In 1883 at Rockford, Illinois, Mr. La Forge married Miss Maud E. Barnes, who died five years later, leaving no issue. Mr. La Forge was married the second time at Janesville, Wisconsin, to Mrs. Mary E. Simmons. Mr. and Mrs. La Forge have three children, Florence, Harry and Ruth. In politics Mr. La Forge is a Republican. He was elected mayor of Snohomish in December of 1904. In church circles he is affiliated with the Methodist church. In fraternal circles he is a Mason and a member of the Modern Woodmen of America. Mr. La Forge's career has been very successful, one of progress during the different stages of the lumber business to a position of prominence in the trade in two states of the union. His career is the best commentary on the character of the man. [Source: An Illustrated History of Skagit and Snohomish Counties, Inter-State Publishing Company, Chicago, Illinois (1906) Submitted by M. K. Krogman]
Fred M. Mason
Fred M. Mason, county superintendent of schools, Oneida county, with residence at Rhinelander, was born at Charleston, S. C, June 3, 1842, a grandson of James Mason, a native of England, whence, when a boy, he came to Virginia with his parents. Morgan Mason, father of the subject of these lines, was born in Virginia in February, 1799, at the proper age entered college, and was a graduate of Yale, and of Harvard Law School. In the State of New York he married Anna Morgan, daughter of General Morgan of the Revolutionary army, and soon after marriage they settled in Charleston, S. C, where, with the exception of the four years during the Civil war they lived in Cleveland, Ohio, the father passed the rest of his days; the mother died in June, 1842. They had a family of children as follows: Edward B., Edith A., John Y., Edwin, Ada, Anna, and Fred M. For his second wife Morgan Mason married Mrs. Catherine Potts, by whom he had two children: Adeline and Ida. The father departed this life in 1893, a strong loyal Southern man to his last hour. He was a large planter, owning considerable land, and was a judge of the supreme court of the State, recognized as an able jurist; during the Mexican war, he was colonel of the Second South Carolina Infantry, serving in that memorable struggle with distinction.
Our subject, whose name introduces this sketch, received his earlier education at the State Military Academy, Columbia, S. C., and for three years was a cadet at West Point, but did not complete his course. In April, 1861, he was detailed into the army as instructor of military tactics, and assigned to duty at Cleveland, Ohio. In July, same year, he reported to Gen. McClellan, who at the time was in West Virginia, and had just assumed command of the army, from which time Mr. Mason served under Gen. Rosecrans. That same year he was taken prisoner by the Confederates, and for about eight months was confined in prison, chiefly at Salisbury, N. C, and in Libby. Being exchanged, he was assigned to duty in the U. S. Signal Corps, Army of the Potomac, and with that branch of the service he remained until Lee's surrender. On June 17, 1864, he was promoted on the field in front of Petersburg, to first lieutenant, by Gen. Grant, for bravery displayed in securing and conveying information to Burnside's line in that day's fighting. He remained in the regular army until December 16, 1868, when he resigned on account of impaired health, the latter part of his soldier life being passed in the Topographical Department of the army. After resigning he went to Bay City, Mich., and for four years was manager of A. Ballou & Co.'s general store, after which he was, in 1871, elected County superintendent of Bay county, which incumbency he filled four years. In 1876 he went to Reed City, Mich., where for one year he filled the office of county superintendent of schools, and three years that of deputy United States timber agent. In 1890 he came to Rhinelander, where he took up the business of contractor and builder, and in 1894 he was elected county superintendent of schools of Oneida county.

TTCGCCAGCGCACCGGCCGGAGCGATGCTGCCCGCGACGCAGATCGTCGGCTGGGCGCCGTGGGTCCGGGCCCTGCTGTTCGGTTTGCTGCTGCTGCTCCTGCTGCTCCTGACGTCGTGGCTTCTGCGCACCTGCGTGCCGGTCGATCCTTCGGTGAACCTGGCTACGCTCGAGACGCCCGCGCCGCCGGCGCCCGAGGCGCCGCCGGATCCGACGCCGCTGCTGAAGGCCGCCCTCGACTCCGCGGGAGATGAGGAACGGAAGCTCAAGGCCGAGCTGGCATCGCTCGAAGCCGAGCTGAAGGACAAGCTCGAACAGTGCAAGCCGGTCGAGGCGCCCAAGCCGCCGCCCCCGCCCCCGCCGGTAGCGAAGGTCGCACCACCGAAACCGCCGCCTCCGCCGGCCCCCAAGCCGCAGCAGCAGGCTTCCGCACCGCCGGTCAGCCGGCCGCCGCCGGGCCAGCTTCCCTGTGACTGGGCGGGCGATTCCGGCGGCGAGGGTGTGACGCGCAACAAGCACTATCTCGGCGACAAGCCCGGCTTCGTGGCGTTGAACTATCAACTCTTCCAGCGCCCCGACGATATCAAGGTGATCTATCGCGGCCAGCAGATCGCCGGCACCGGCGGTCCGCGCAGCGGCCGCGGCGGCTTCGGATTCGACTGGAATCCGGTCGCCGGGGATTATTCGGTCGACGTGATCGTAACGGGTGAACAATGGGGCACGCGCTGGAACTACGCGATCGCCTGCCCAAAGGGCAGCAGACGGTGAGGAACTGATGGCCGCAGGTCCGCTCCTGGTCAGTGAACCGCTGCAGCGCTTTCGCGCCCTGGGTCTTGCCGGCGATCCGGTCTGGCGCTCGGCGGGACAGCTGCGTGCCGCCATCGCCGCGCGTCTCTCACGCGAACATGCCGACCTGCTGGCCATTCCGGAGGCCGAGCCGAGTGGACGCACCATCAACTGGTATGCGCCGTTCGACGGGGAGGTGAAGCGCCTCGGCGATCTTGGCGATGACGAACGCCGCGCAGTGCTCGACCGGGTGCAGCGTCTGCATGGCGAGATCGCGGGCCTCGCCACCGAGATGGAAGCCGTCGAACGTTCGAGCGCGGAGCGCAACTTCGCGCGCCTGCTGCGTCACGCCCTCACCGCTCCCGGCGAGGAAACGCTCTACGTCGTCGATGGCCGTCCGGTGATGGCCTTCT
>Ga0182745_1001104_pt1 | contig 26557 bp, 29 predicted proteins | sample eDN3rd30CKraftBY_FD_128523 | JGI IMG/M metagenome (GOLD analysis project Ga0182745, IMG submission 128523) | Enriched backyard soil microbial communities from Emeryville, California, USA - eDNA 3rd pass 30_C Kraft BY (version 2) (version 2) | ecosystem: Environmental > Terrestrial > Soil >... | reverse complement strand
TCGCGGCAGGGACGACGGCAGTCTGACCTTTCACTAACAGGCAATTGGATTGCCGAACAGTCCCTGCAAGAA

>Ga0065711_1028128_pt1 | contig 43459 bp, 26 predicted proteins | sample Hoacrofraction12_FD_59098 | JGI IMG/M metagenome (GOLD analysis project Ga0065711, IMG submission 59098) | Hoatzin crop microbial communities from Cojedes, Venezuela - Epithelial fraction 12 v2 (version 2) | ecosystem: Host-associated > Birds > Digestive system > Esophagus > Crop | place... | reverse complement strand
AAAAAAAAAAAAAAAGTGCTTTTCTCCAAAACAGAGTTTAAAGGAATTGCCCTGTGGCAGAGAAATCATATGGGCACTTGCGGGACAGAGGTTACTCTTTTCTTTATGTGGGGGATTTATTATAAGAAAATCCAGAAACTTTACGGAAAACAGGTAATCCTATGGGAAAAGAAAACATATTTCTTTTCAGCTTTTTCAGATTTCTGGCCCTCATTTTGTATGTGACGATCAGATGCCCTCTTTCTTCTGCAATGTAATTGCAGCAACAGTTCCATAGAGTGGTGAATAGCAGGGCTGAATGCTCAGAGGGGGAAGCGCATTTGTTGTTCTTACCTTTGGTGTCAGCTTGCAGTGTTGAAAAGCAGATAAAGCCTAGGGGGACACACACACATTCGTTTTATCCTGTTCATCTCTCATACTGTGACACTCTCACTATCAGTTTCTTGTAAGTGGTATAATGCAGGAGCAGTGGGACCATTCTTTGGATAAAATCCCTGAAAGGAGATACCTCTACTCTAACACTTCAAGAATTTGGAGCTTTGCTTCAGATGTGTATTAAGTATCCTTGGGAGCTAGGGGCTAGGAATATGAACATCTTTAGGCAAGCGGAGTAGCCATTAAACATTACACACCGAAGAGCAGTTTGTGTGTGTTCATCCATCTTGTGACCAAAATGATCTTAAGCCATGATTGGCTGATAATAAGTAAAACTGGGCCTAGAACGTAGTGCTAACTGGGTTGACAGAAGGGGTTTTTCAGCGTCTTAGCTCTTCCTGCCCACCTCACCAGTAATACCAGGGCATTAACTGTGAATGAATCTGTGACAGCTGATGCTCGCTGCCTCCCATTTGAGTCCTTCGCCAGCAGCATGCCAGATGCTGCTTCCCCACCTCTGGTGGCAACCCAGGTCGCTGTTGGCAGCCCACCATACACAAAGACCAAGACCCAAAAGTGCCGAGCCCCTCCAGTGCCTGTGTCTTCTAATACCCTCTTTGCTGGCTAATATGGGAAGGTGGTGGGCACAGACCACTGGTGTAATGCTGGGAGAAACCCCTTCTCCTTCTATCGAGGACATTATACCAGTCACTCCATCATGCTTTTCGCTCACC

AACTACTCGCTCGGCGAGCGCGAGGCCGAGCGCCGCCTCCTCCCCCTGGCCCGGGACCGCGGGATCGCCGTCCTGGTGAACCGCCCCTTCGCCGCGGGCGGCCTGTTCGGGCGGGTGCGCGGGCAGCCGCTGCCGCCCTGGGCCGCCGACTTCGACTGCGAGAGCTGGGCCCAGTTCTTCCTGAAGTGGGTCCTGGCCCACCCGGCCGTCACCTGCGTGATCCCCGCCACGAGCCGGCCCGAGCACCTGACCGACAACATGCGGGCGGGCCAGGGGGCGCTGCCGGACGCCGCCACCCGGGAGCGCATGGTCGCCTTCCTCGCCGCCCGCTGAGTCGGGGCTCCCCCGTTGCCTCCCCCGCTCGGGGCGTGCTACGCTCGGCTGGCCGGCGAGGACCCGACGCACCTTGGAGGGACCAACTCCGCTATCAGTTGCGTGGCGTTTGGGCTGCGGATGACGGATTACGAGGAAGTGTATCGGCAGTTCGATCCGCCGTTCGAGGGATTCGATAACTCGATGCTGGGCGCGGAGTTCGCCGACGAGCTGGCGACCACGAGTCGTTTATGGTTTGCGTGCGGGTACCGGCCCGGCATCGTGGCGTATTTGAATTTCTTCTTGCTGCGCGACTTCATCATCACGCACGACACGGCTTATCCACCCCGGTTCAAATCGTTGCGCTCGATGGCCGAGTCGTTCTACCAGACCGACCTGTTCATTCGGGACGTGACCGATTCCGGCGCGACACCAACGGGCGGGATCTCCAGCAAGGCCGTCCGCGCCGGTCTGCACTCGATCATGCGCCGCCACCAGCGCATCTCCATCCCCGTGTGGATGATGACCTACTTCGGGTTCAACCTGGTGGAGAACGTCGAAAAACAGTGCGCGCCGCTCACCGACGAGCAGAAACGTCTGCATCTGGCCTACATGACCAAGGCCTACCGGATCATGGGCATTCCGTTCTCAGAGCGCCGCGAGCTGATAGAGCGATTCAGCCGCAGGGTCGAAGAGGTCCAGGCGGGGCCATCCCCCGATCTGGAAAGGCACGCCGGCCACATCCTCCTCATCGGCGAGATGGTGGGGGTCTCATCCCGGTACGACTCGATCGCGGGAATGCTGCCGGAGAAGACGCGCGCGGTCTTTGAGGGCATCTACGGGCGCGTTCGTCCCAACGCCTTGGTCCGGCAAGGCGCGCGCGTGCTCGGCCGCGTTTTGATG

On October 13, 1870, Mr. Mason was married at Bay City, Mich., to Miss Rhoda Ammerman, who was born January 3, 1842, daughter of Isaac and Mary (Drake) Ammerman, all natives of New Jersey. The mother was a direct descendant of Sir Francis Drake, admiral of the British navy during the reign of Queen Elizabeth. The parents of Mrs. Mason came to Michigan from New Jersey, and both died there, the mother in 1891, the father in 1893. To our subject and wife were born five children, three of whom are living: Maude, Eva and Theresa. Politically, Mr. Mason is a Republican, socially, he is a member of the F. & A. M., I. O. O. F., and G. A. R. [Source: "Commemorative Biographical Record of the Upper Wisconsin counties of Waupaca, Portage, Wood, Marathon, Lincoln, Oneida, Vilas, Langlade and Shawno" 1895, transcribed by Mary Saggio]